1. Consult about the important decisions:  both parents have the right to be fully involved in the important decisions that impact upon a child’s life, including choice of school and health matters.  Most schools will offer separate parents evenings for parents who are not together and will ensure that both parents are kept up to date with important issues relating to education.  You might want to inform the school early on about the separation so that they can ensure that this is done, and also so that they can work with you to ensure that they can be sensitive to any needs that your child may have at that time.  Where decisions have to be made, it can help to discuss this at the earliest possible opportunity in order to provide the maximum time possible to get any issues resolved.

 

Schools or medical professionals should not however be used as a method of communication between parents and where there is an issue, legal advice should be sought rather than relying upon the third party to do that.

 

  1. Plan ahead:  it can help to put together a plan for where the children will be spending their time well in advance so that there is sufficient time that any dispute can be resolved in advance.  It can be useful to agree a plan with a calendar at the beginning of each calendar or school year to set out the usual day to day patterns of where the children will spend their time, arrangements for school holidays, provision for extended holiday time with both parents and what will happen on special days.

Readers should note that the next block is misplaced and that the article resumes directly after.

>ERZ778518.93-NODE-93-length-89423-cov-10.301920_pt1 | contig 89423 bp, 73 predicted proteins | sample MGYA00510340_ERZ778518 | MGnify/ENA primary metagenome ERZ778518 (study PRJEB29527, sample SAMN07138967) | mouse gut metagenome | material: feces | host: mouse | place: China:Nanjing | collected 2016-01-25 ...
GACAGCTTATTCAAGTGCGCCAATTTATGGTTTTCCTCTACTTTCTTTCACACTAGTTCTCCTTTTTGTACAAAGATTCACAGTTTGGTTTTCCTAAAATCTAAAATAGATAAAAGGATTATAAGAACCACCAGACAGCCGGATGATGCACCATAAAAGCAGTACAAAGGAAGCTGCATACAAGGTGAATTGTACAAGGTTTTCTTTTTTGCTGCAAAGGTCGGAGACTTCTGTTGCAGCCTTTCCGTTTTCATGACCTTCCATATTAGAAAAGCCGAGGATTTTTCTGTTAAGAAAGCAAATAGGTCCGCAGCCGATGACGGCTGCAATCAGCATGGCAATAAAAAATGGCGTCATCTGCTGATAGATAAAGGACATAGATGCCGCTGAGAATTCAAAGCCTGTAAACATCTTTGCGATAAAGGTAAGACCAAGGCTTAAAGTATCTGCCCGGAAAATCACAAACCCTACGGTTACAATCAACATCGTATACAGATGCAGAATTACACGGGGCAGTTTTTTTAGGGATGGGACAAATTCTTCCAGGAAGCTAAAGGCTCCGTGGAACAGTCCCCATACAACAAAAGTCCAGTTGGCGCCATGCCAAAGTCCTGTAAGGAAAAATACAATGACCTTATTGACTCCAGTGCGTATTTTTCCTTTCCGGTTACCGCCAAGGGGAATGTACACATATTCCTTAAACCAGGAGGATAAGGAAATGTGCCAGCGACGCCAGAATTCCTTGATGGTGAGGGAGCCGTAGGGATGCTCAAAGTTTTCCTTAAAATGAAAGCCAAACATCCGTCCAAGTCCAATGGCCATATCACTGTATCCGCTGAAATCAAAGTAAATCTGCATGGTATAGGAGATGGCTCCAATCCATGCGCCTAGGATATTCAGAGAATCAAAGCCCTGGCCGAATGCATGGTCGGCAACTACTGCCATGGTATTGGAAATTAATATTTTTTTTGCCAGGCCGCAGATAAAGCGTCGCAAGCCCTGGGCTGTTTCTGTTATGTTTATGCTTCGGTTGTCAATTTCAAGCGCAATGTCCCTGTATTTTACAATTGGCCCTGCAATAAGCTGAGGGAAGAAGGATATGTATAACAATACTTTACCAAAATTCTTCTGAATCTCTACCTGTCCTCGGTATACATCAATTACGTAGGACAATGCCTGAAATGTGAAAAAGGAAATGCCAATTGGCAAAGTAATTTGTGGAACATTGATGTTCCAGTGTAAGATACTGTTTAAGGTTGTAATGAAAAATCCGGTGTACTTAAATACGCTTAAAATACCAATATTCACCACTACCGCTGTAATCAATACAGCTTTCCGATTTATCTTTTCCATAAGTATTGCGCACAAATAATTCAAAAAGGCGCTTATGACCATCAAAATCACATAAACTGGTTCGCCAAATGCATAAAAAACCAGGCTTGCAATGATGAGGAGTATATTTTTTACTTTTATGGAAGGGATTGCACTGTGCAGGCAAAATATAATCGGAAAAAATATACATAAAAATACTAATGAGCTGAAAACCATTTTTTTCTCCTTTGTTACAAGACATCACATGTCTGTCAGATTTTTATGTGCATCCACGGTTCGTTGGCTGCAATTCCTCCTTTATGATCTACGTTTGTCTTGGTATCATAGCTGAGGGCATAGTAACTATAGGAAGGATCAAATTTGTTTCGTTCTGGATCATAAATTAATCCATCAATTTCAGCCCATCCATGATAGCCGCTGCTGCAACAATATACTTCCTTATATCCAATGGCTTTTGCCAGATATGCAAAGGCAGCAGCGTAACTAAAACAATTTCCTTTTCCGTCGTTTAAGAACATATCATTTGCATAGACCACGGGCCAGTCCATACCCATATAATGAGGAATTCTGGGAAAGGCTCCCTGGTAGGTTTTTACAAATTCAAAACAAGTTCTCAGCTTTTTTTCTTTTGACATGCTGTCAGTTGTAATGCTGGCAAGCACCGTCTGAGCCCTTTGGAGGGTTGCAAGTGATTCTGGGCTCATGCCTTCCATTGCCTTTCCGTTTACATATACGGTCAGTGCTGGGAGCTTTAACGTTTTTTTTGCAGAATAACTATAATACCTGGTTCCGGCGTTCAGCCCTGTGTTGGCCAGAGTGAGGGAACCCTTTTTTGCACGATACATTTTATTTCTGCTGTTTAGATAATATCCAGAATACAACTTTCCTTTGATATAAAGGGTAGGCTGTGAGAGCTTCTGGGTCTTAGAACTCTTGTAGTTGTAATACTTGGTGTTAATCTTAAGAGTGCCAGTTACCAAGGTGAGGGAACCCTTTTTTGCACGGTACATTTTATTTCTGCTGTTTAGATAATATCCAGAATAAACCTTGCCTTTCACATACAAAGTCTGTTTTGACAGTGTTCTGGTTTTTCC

1. New partners:  the introduction of new partners to children can often be a very sensitive issue for everyone.  The reality is that one or both partners will move into a new relationship at some point, and the court’s general position is that it is up to each reasonable parent as an individual to decide when and if it is the right time for the children to meet that person, so long as that does not cause a welfare issue for the child.  In order to avoid potential issues, and to ensure that the children are properly prepared for this, it can be best to discuss this introduction and how it will be handled with the other parent in advance of the introduction and for this not to be done too quickly after the separation.

 

  1. Special days:  The thought of spending birthdays or religious holidays without your children can be especially.  From a legal standpoint, it is generally thought to be in a child’s best interest to experience spending special days with both parents.  One option is to alternate certain special days each year.  Where distance allows, it might be possible to physically split the day (for instance Christmas eve and morning with one parent and Christmas lunchtime to boxing day with the other).

 

  1. Get help if you need it:  it may not be possible to come to an agreement without some independent help.  If there are issues that you cannot resolve between you, solicitors can help to navigate a way through those matters before an application to court is required.  There are also a number of charitable organisations that can help with the impact of separation generally, such as Gingerbread.

For further information about separation or an aspect of family law please contact our experienced and specialist family law solicitor, Denise Moran  via email: denise.moran@family-law.co.uk or by telephone:

 

Wilmslow        01625 544650

Knutsford       01565 648228

London           0207 947 4219

Manchester    0161 804 8441

For specialist advice on any family law related issue contact Maguire Family Law by email: james.maguire@family-law.co.uk or telephone: